Toward the end of last year, headlines blared news of the high levels of lead turning up in the blood of children in Flint, Michigan, a struggling industrial suburb of Detroit. Early coverage hewed closely to what had caused the problems in Flint itself—a switch in its water supplies, and the political and cost-saving machinations that drove that decision. But as we’ve learned more, Flint’s travails are yielding much broader implications.
These point further backward as well as forward in time, and far beyond Flint itself. Front and center among them are the questions raised about the environmental health of our society today, faced as we are with the legacies of a century and more of the massive use of lead. Recognized for centuries as a poison, the subtler ravages of lead have only recently become better known.
In the following roundtable, I and Amy Hay have gathered together reflections on Flint from six scholars—one engineer, two economists, and three historians—exploring these and related legacies. Waking up to Flint’s fuller ramifications, these contributors collectively show, demands the longer and wider perspectives that history-minded scholarship can bring to bear.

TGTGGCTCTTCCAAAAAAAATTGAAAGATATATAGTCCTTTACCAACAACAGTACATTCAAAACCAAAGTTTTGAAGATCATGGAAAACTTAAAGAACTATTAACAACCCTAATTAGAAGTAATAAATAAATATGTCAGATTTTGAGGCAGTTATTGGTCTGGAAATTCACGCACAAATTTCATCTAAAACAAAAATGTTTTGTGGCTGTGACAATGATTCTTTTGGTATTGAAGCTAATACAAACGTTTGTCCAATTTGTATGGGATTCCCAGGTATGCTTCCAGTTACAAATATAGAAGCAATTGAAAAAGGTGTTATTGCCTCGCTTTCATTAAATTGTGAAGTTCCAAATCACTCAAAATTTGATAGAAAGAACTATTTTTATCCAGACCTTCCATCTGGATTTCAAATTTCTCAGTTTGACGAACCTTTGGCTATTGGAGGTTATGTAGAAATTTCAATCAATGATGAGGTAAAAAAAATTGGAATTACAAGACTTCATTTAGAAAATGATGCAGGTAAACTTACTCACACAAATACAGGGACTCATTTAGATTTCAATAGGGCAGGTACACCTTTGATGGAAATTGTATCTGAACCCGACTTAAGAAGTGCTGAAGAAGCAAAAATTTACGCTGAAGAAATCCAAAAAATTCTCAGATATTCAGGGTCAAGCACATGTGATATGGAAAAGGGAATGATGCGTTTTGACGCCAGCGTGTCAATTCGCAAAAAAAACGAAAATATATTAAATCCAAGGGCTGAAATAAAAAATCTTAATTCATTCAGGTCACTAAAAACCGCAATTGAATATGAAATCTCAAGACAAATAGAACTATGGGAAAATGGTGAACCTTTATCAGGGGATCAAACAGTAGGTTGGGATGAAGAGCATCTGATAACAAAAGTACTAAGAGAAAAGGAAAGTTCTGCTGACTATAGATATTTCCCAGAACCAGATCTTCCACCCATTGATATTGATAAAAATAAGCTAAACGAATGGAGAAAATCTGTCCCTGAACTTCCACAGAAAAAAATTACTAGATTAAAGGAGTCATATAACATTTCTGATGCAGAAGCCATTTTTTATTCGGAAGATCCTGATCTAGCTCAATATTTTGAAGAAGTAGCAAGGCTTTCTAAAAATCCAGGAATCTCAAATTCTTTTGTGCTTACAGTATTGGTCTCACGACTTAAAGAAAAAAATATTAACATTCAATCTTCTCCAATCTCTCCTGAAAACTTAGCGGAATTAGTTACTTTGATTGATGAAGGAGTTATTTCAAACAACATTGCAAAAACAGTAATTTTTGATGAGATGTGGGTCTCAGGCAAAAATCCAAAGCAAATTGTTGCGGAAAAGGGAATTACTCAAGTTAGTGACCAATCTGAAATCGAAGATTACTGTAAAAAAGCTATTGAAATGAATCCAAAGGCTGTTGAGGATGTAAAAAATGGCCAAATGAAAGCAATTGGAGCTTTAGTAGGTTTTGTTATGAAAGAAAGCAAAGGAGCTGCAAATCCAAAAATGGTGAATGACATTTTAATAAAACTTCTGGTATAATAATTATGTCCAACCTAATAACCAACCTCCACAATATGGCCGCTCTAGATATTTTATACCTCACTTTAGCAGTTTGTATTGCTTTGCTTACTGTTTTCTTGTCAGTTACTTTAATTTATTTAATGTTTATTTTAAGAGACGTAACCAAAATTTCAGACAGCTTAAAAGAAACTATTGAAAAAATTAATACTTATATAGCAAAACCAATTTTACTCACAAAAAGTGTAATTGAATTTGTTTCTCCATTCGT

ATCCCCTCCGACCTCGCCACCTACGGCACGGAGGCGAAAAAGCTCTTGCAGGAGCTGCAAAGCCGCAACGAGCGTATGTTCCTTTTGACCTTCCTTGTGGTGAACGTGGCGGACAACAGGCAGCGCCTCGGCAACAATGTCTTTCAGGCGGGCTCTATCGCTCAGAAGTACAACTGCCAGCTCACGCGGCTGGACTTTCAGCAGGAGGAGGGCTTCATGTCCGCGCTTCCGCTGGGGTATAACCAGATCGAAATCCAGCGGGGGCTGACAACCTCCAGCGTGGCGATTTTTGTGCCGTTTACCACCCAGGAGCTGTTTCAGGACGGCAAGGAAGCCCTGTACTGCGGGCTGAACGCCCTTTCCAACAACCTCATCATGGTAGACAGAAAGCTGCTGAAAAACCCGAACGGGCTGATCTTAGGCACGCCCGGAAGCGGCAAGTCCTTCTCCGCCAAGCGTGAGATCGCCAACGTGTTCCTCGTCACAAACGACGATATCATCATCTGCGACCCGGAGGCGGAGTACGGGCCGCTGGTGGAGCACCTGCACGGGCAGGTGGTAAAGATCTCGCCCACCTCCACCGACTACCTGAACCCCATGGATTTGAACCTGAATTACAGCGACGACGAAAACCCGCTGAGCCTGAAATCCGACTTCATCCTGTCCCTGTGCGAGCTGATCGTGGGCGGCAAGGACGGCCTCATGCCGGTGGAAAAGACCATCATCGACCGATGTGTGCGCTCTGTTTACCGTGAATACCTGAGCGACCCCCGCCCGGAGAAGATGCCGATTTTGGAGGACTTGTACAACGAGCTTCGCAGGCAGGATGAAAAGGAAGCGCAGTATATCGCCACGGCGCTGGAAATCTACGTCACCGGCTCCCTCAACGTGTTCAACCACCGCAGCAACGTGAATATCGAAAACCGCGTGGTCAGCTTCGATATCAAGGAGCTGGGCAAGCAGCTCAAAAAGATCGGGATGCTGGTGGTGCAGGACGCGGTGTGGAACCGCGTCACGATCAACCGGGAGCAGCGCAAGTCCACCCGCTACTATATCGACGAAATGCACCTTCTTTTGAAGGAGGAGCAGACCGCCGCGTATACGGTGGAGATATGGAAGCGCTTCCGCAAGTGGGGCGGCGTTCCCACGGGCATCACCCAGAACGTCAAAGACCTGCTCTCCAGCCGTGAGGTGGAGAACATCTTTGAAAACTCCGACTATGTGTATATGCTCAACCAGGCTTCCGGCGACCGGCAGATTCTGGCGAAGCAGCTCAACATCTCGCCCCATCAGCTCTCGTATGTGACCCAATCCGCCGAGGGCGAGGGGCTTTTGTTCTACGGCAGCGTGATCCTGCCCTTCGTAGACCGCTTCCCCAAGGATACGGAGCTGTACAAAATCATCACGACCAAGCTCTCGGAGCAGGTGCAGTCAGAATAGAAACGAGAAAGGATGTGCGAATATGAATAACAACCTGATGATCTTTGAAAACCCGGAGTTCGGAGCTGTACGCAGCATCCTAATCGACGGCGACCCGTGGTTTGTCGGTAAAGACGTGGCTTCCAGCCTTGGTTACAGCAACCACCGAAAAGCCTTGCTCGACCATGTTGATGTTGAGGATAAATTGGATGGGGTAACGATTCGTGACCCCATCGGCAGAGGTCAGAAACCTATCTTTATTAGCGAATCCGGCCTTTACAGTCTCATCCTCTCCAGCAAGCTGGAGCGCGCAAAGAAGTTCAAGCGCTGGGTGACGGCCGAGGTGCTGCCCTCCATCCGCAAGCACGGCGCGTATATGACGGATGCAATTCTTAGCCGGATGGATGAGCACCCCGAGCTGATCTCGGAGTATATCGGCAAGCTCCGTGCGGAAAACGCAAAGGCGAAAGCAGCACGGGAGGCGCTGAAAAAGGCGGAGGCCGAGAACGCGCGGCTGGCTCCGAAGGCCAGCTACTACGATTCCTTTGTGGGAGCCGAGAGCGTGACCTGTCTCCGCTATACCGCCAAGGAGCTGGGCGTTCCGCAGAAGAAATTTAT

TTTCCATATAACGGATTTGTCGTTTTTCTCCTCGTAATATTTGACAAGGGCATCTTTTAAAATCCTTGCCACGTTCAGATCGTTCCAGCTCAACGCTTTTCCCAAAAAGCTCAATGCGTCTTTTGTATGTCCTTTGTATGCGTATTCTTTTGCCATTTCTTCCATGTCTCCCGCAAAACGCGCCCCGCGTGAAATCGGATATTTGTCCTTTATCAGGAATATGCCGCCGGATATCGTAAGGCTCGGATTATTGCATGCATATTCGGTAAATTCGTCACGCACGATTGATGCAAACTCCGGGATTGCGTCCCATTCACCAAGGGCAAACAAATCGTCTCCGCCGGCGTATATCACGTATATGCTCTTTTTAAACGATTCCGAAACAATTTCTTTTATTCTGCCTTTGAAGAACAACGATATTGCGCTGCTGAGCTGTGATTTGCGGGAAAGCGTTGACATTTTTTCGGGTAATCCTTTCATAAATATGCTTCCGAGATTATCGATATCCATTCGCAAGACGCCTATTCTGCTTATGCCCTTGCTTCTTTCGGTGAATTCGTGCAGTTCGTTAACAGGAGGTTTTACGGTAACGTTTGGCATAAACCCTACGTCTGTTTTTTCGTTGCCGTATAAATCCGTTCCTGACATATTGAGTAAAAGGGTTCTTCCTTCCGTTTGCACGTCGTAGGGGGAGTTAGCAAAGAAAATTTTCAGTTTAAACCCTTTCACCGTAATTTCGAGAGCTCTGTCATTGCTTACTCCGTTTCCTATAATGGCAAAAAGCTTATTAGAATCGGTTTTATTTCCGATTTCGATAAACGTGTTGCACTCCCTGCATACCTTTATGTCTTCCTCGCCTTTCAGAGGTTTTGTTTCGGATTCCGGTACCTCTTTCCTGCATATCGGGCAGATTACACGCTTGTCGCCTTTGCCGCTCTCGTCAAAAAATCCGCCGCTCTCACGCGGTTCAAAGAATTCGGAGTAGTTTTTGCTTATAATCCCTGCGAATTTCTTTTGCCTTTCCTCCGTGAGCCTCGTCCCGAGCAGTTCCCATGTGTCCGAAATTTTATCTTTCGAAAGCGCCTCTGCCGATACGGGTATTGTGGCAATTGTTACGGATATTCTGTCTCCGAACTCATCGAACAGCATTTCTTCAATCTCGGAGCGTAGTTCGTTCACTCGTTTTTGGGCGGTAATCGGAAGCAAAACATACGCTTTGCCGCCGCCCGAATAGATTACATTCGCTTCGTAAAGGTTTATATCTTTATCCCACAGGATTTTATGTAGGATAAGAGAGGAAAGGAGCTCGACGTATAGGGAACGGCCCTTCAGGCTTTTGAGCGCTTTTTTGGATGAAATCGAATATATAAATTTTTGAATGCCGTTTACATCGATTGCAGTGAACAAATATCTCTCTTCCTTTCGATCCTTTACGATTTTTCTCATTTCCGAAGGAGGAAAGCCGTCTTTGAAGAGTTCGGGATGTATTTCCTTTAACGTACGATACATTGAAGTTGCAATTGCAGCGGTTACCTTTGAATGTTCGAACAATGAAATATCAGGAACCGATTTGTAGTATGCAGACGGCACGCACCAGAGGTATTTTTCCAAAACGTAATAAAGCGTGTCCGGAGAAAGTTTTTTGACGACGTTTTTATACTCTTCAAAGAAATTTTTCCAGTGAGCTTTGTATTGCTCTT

Susan Masten, a civil engineer at Michigan State, offers an especially well-informed overview of what exactly the Flint water crisis has entailed. Economists Karen Clay and Werner Troesken then look back at the poisoning epidemics that erupted as America’s cities first turned to lead pipes, and their own and other economists’ recent efforts better to assess the full extent of this early damage. Historian David Rosner’s piece, abridged from an editorial in the American Journal of Public Health, situates Flint’s recent travails within this city’s longer struggle for economic as well as environmental justice. My own contribution, which is a shorter version of an essay in The Conversation, locates the Flint crisis as the legacy of choices made over a century ago to rely on this toxic metal for water pipes, and looks at the difficulties we’ve faced in grappling with the consequences of this decision. Finally, historian Chris Warren explores an intriguing parallel between how doctors have understood lead in the human body and how we can understand the lead that we’ve built into our environments. He suggests that this resemblance can inform the choices we now face about a way forward.